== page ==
Bread and Circuses

We must arouse ourselves from the pleasant dream that everything is, basically, alright. We must disabuse ourselves of the fallacy that as long as we don't see stormtroopers in the streets our freedoms must still be intact.
This post was published on the now-closed HuffPost Contributor platform. Contributors control their own work and posted freely to our site. If you need to flag this entry as abusive, send us an email.

The reason most totalitarian governments have regular military parades is to inspire constant fear and awe in a populous that, without reminders of the terrible power of the government, might rise to challenge it. However another, much less noisy, way to quiet the masses is to lull them with luxuries. "Bread and circuses," as the Roman poet Juvenal said, using cheap food and trivialities to distract the citizens from the real political and economic questions of the day.

For a long time the "circuses" in America were televised sports. People let the excitement of the action and allegiance to a local team distract them from the erosion of the Constitution. And while admittedly more people will still tattoo the face of a second-rate wide receiver on their bicep than would raise their voice in defense of the First Amendment, as media companies charge increasing fees to watch sports on television the modern circus has shifted to the constant feed of celebrity lifestyles. Today we are inundated with the spectacle of every aspect of the goings-on of the rich and famous, given daily updates of the tiniest aspect of their lives, loves, losses, and fashions. So when government officials admit to spying on us, or say "the president had the constitutional authority, no matter what the law actually says, to order domestic spying without warrants" rather than "Freedom!" being the rallying call for the citizens to take back government Of, By, and For the People the announced introduction of the Surveillance State is gladly lost in the noise of tabloid static for a citizenry bewitched into believing the worst part of the news flash announcing of their loss of civil rights is that it might pre-empt Dancing with the Stars. The Police State did not stomp in with heavy boots, but news-crawled in at the bottom of a story about Kim Kardashian.

We have been hypnotized by the notion of Aristocracy. We've been massaged into believing that the highest form of citizenship is Celebrity, and that listening to the day-to-day drivelings of someone who is famous for something rather trivial is much more important than paying attention to someone of intellectual note defending our essential needs or rights. And as for standing up for ourselves we are more likely than not to be met with "Who do you think you are?", implying that we've forgotten that our lack of celebrity equals utter powerlessness. This Aristo-philia serves two interwoven purposes: One, to distract us from news of our dwindling freedom, and Two, to make us despise our own situation in comparison to the glittering image of those with nothing more productive to do than sip champagne on a yacht. More on that later.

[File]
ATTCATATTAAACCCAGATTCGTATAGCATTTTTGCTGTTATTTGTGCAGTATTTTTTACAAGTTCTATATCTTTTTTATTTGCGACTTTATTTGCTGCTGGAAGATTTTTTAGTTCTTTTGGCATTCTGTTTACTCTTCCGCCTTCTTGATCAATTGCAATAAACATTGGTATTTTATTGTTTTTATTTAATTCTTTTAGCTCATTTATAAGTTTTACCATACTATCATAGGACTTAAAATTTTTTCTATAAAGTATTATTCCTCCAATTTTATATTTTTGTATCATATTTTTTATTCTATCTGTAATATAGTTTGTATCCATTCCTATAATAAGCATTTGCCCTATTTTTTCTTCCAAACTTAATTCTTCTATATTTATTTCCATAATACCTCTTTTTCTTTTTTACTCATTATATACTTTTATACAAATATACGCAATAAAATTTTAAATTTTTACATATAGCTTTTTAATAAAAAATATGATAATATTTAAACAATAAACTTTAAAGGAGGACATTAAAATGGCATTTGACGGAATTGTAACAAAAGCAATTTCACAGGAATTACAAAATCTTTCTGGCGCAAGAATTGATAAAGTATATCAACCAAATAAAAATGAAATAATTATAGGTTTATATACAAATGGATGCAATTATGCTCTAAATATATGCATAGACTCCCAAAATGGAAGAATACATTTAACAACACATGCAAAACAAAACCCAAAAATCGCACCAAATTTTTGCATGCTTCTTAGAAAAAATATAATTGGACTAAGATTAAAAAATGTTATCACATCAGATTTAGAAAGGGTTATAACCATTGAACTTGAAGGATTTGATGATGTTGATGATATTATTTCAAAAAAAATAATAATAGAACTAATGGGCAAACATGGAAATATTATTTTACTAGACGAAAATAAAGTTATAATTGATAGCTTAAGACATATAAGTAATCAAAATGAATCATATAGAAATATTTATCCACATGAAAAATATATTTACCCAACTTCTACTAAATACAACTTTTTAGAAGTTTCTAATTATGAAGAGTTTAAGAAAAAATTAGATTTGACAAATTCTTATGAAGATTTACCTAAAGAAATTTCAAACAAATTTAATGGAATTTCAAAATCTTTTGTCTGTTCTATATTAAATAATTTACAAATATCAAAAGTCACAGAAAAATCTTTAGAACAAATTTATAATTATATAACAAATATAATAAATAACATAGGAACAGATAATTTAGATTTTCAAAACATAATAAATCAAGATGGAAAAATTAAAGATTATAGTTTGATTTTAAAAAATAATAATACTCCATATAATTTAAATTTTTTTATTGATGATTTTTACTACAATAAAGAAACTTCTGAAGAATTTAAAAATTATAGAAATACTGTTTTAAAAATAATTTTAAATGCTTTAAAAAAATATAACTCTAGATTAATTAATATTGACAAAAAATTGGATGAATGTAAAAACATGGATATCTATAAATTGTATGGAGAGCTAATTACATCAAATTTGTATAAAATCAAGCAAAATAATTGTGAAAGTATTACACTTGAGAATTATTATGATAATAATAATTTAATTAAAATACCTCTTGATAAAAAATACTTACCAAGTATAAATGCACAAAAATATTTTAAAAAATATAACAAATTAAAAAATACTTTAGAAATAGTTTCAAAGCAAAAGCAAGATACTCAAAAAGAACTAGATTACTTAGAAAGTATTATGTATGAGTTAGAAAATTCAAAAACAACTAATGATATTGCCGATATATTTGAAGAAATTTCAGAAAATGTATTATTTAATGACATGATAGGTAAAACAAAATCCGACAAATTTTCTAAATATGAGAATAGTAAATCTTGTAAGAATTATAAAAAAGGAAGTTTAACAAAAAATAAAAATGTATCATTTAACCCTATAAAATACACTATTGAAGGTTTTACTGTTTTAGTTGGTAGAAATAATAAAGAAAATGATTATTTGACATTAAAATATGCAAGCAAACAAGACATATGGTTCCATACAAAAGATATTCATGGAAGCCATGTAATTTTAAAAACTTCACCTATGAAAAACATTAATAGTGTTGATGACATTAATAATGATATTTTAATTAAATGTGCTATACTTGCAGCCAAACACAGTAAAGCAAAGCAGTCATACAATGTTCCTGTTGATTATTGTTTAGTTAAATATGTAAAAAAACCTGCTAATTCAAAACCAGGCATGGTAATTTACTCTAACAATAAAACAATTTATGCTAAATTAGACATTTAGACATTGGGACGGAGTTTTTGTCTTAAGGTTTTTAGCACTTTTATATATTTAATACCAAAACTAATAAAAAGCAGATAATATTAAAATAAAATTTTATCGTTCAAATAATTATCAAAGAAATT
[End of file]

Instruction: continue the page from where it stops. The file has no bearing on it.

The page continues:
And as for our Bread, it is no longer food, but gadgets. Our actual food has had its nutritive qualities bred out, has become the unnatural selection of bizarre choices created for greatest profit rather than health by corporations which have so far bet correctly that Americans will choose colorful, tangy poisons over things that are simply grown in dirt . No, our Bread is now dazzling electronics, provided to us at low, low prices -- prices subsidized by low, low wages for the workers and terrible, terrible environmental degradation -- so that now even the poorest, most impoverished and starving among us can check up on their Fantasy Football team instantly on their newest of new smartphones. We've been bamboozled into believing healthcare, a secure home, good food are the true luxuries which only elitists/socialists the can afford or insist on, and that the minute-by-minute wizardry of technology in your palm is the necessity. We have been provided with a tool that in the main serves as a constant distraction to the actual degradation of our situation.

And, most importantly, as a political release valve. So much easier to anonymously tweet "That sucks!" when informed that elected representatives voted to allow domestic spying. Political Involvement Lite, thanks to technology. In Egypt, and most recently Turkey, we've seen how powerful a tool this technology can be in the fight for economic and environmental justice, and even in a surveillance state such as our it could be very useful weapon for organizing . But only if we see it as such, and not simply rely on it as a perpetual, shiny, gee-whiz distraction. Only if we know that online political participation is not a substitution for physical political participation will the device in our pocket be more than a toy, or a way for the boss or the government to check up on us. Tweets may tell you where the protest is, but don't take the place of showing up.